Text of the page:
Peace Circle of Ballynoe

In search of the past and the present we follow the map given to us by our accommodation host to the Stone Circle in Ballynoe, not far from Downpatrick in Co. Down, Eire.  Walking the long footpath, under the overhanging branches, past the daffodils, primroses and nettles, we pass a stile, move through a gate and find ourselves in an open field facing a most beautiful large stone circle.  About 50 stones remain at this ancient Stone Circle, which has stood since time immemorial.

As we approach the Circle a Guardian of the Circle welcomes us:-

“Peace to all who enter here.  You sit within the outer ring, come hither.  Enter through the standing stone to your right – clockwise to the Mother.  Peace.”  I enter the circle and stop in reverence at the Mother Stone.  She stands in the South.  "We are Angels of Peace.  We guard and protect this circle/region for the Mother.  Within this circle are held the long history of the area.” 

Deep peace abounds.  As I enter and walk clockwise around the circle, images of Druids enter my consciousness.  "Sunwise to the Mother.  (We walked under the Harvest Moon - Lugnasad) Sunwise to the Mother . . . . proceed"  I continue to walk sunwise around the circle, using my mala to dowse the way.  I am called to stop before a larger stone, standing in the west.   “I am a Sentinel, standing in the West, I stand, eternal, Sentinel of the West, I stand.  I watch, I guard, I protect, I stand.  Mother’s peace to all."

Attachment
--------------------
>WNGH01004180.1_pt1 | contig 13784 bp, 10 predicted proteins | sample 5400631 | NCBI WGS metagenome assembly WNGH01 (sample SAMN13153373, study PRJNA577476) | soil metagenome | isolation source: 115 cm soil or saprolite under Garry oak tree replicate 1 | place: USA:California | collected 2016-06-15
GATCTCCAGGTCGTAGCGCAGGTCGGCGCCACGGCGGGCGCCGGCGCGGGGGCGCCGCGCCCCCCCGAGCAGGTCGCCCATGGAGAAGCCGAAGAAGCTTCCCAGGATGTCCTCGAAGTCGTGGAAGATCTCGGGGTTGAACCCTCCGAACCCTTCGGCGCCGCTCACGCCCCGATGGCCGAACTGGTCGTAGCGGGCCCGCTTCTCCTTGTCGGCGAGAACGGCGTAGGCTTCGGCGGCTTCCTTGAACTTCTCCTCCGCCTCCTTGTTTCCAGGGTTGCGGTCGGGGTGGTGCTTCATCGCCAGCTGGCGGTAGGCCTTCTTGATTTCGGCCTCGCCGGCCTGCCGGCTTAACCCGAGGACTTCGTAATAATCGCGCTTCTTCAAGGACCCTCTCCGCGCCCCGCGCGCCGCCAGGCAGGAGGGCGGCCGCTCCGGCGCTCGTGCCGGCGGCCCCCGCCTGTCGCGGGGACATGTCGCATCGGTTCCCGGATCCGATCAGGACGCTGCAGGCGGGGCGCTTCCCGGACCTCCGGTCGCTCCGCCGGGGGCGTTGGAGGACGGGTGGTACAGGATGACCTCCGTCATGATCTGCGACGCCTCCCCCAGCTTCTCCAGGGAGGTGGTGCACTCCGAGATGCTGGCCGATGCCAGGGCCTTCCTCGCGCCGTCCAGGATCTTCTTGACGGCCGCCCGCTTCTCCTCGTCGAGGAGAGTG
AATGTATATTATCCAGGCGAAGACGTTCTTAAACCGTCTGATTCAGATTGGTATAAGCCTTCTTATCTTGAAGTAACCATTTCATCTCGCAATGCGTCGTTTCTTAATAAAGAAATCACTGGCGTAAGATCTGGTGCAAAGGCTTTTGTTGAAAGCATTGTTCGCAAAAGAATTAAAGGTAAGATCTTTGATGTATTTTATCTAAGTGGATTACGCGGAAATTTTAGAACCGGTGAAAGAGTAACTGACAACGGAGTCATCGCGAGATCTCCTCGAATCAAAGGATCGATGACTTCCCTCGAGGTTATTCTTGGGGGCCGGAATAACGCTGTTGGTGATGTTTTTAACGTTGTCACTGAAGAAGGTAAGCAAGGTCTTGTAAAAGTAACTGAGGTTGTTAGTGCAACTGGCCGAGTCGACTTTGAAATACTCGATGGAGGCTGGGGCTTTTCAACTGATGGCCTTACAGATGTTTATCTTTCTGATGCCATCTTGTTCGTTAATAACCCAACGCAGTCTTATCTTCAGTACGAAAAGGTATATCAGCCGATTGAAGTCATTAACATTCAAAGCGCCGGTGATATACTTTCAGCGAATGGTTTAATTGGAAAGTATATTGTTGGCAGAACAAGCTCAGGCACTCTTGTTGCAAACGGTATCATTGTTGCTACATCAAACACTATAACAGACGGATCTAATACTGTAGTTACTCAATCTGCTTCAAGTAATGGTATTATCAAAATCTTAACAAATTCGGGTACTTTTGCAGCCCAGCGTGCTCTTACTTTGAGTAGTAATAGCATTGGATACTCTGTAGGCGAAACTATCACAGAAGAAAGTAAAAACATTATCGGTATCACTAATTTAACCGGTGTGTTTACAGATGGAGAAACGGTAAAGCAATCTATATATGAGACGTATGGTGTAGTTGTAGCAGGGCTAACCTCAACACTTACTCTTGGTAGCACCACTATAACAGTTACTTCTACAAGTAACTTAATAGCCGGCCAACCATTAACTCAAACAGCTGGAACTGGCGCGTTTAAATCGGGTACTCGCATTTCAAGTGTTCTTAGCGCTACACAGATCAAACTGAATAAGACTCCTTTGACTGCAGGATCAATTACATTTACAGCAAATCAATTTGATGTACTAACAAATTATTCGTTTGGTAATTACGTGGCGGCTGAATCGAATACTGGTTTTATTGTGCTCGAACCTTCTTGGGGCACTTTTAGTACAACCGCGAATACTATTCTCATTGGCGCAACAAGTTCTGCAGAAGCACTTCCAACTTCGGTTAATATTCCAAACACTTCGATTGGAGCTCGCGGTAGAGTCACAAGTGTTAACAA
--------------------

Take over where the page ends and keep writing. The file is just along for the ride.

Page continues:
A. meditates_lovely web
I continue to walk slowly clockwise three times past the Mother stone.   Arjuna sits in silent contemplation in the North.  I move to the north, when outside the main circle, a large stone calls me.  I approach:-
 “ I am the Cairn Stone, the Stone of Remembrance, Guardian, Wayshower.  I felt the Spirit of this beautiful Stone merged with an angelic presence.  I stand for all those that have gone before.  I hold the peace.  I record the peace.  I build the peace.  I radiate the peace.  I am the peace.  I am the Guardian/Wayshower.  Enter freely all those who seek peace.”

Blessings flow to all.  I breathe deeply and continue to walk sunwise around this Peace Circle.  My feet stop at a group of three stones.   “I am the Coupling Stone.  The place of union; place of begetting.”
My feet draw me on around the circle.  I stop in the East at a Portal and see before my inner eye a pathway upon which a procession of royalty approaches - this is a place of entrance for Royalty.

Slowly I continue on to the South East and stop as another Stone calls to me.   “ I am the Place of Begetting and Place of Gratitude.  To this stone come those who seek a gift and those who have received come to give their thanks.”

Slowly I walk on and return again to the Mother. I step outside to a Stone, standing behind the Mother Stone.   “I am the Stone of Welcoming/Belonging.  Through me safe passage to the inner circle is given. 

I then proceed to walk the inner circle and come across a Place of Annihilation and a Place of Remorse – my feet hurry on.  I continue walking and complete the second sunwise circle, stopping at the Mother Stone; As I commence the third sunwise circle stepping close upon the inner mound I am directed not to approach too closely – a Ring Pass Not exists.

A vision of an old structure from ancient days appears before my inner eye.  This structure is fort like and seems to be a place for the Law.  In its current place excavations in the 1930’s, bones and relics where unearthed which where subsequently dated back to the Neolithic – Old Stone Age, 2,000 BC.

In silence, I join Arjuna and we stand and meditate sending out peace to Ulster from this beautiful Remembrance Stone.  After resting with this peace for some time within the Circle, we quietly leave and wander back up the fairy path to the outer world.